What does it take to grow lithops? Let’s see what the Deseret News out of Utah has to say.

My friend Clark Moorten, a desert-garden authority, recommends that I keep a misting bottle near the lithops. “If you just can’t stand it and must water them, wait a week, then spray them with the mister,” he says.


Misting is important because much of southern Africa, from the east coast of Natal to the pointed Cape Horn, experiences a long dry season. In the brutally dry west coast of the Atlantic, the dry season is even longer. However, heavy coastal fogs travel inland, often at night, to lay down a thick layer of dew. Plants here have evolved to utilize this airborne moisture during a long drought. It explains why regular watering regimes during a dry season are a killer.

Well that’s what I tell everyone around here: Mist! Don’t water! I suppose that means if you’re growing your lithops outdoors in the Bay Area, close to the coastal fog belt, then you don’t even have to mist them at all. Just be sure to have them under cover during the winter rains.

Identifying lithops species can be very difficult, what with the hundreds of subspecies. You generally have to wait for the plant to flower, and then you can try to match the leaf markings and the flower color to pictures in a book. Good luck with that, I always say. We have identified about half the species we carry. Sometimes we leave off the subspecies name, just because the names can get too long for our labels.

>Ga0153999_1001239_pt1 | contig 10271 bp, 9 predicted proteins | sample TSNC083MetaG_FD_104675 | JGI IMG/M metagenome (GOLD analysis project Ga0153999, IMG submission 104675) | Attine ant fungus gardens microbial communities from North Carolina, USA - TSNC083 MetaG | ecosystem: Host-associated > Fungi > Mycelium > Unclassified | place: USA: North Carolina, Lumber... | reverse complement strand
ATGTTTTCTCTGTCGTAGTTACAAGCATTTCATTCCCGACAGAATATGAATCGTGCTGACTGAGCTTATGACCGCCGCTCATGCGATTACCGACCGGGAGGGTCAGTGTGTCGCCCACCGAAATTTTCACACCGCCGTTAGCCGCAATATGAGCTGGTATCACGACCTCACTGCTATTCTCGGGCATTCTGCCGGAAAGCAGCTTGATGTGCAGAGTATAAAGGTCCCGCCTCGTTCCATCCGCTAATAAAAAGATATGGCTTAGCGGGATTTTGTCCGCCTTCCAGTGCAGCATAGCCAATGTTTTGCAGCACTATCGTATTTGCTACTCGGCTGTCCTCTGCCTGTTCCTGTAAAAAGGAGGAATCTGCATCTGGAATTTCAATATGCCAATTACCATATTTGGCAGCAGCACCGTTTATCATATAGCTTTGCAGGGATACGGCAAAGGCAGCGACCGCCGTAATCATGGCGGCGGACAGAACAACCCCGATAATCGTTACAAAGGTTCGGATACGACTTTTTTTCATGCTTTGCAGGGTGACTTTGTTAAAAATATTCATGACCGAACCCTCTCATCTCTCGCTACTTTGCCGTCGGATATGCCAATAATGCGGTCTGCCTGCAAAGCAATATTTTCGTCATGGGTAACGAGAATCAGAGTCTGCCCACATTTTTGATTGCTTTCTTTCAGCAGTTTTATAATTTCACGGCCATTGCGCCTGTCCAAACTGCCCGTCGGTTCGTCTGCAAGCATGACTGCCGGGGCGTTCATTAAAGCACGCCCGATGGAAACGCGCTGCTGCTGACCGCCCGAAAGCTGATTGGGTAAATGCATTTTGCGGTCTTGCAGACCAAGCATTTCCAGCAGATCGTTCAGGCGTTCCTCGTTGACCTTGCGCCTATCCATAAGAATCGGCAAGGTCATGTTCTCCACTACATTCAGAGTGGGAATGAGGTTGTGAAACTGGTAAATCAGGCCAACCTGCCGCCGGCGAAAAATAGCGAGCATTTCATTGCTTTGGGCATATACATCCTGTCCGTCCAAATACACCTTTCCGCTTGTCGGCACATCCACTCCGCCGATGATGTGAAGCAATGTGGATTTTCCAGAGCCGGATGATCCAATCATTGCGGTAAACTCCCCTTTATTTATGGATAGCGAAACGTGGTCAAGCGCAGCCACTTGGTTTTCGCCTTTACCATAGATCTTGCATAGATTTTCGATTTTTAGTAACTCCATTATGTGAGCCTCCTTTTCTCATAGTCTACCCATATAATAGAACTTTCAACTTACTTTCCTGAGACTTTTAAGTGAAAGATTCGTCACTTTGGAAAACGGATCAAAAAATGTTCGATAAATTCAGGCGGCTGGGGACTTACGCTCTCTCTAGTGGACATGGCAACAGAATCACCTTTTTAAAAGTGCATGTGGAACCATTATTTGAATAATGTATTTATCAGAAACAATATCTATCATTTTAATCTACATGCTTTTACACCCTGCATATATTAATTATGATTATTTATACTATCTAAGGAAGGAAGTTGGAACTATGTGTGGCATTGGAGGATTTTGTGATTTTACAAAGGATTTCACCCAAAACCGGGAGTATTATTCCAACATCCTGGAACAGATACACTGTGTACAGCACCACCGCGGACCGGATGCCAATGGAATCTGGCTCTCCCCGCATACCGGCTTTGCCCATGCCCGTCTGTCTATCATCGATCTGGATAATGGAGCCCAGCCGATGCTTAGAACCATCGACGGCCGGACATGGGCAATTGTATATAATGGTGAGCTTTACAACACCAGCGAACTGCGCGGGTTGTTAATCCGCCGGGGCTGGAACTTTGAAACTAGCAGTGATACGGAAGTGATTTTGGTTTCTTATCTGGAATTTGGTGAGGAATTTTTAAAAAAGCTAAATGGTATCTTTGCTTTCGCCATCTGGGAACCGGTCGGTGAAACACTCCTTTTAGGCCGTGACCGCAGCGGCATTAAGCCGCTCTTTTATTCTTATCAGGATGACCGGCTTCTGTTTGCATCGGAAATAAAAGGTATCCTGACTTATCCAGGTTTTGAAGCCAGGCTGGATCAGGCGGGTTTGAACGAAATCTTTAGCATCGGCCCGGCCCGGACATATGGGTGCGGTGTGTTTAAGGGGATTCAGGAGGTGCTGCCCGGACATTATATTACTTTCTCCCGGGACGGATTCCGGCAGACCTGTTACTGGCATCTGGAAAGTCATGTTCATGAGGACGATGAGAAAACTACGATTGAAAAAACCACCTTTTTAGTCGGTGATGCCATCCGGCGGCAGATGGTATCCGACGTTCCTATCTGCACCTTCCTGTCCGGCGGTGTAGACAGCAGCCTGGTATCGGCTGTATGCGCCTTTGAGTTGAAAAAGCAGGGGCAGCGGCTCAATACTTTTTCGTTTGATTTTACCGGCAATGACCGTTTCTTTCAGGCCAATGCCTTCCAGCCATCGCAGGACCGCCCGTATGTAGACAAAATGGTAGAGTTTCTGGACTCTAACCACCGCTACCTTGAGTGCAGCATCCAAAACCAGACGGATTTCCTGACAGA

We also grow them very small, which is how they grow in nature – basically invisible among rocks of the same colors. Some people like to grow them bigger, which means more water, but then they’re very prone to rotting out quickly. So we do not do that.

Here’s a small one that hides well in our lava mulch.


Lithops aucampiae ssp. koelemani

And here’s one that doesn’t hide well in our red lava mulch. Maybe we should find some green rock.


Lithops lesliei ssp. lesliei v. albinica

And here’s my favorite lithops bloom photo. It’s the one I use for greeting cards.


Lithops schwantesii

It’s probably a ssp. schwantesii, but that seems excessive.

Sometimes we find little bite marks out of them – the mice like them it turns out. So then we lay out little no-kill mouse traps, and check back every day for live mice that we release down the street. If you forget to check a no-kill trap for a day, it becomes a kill-trap.

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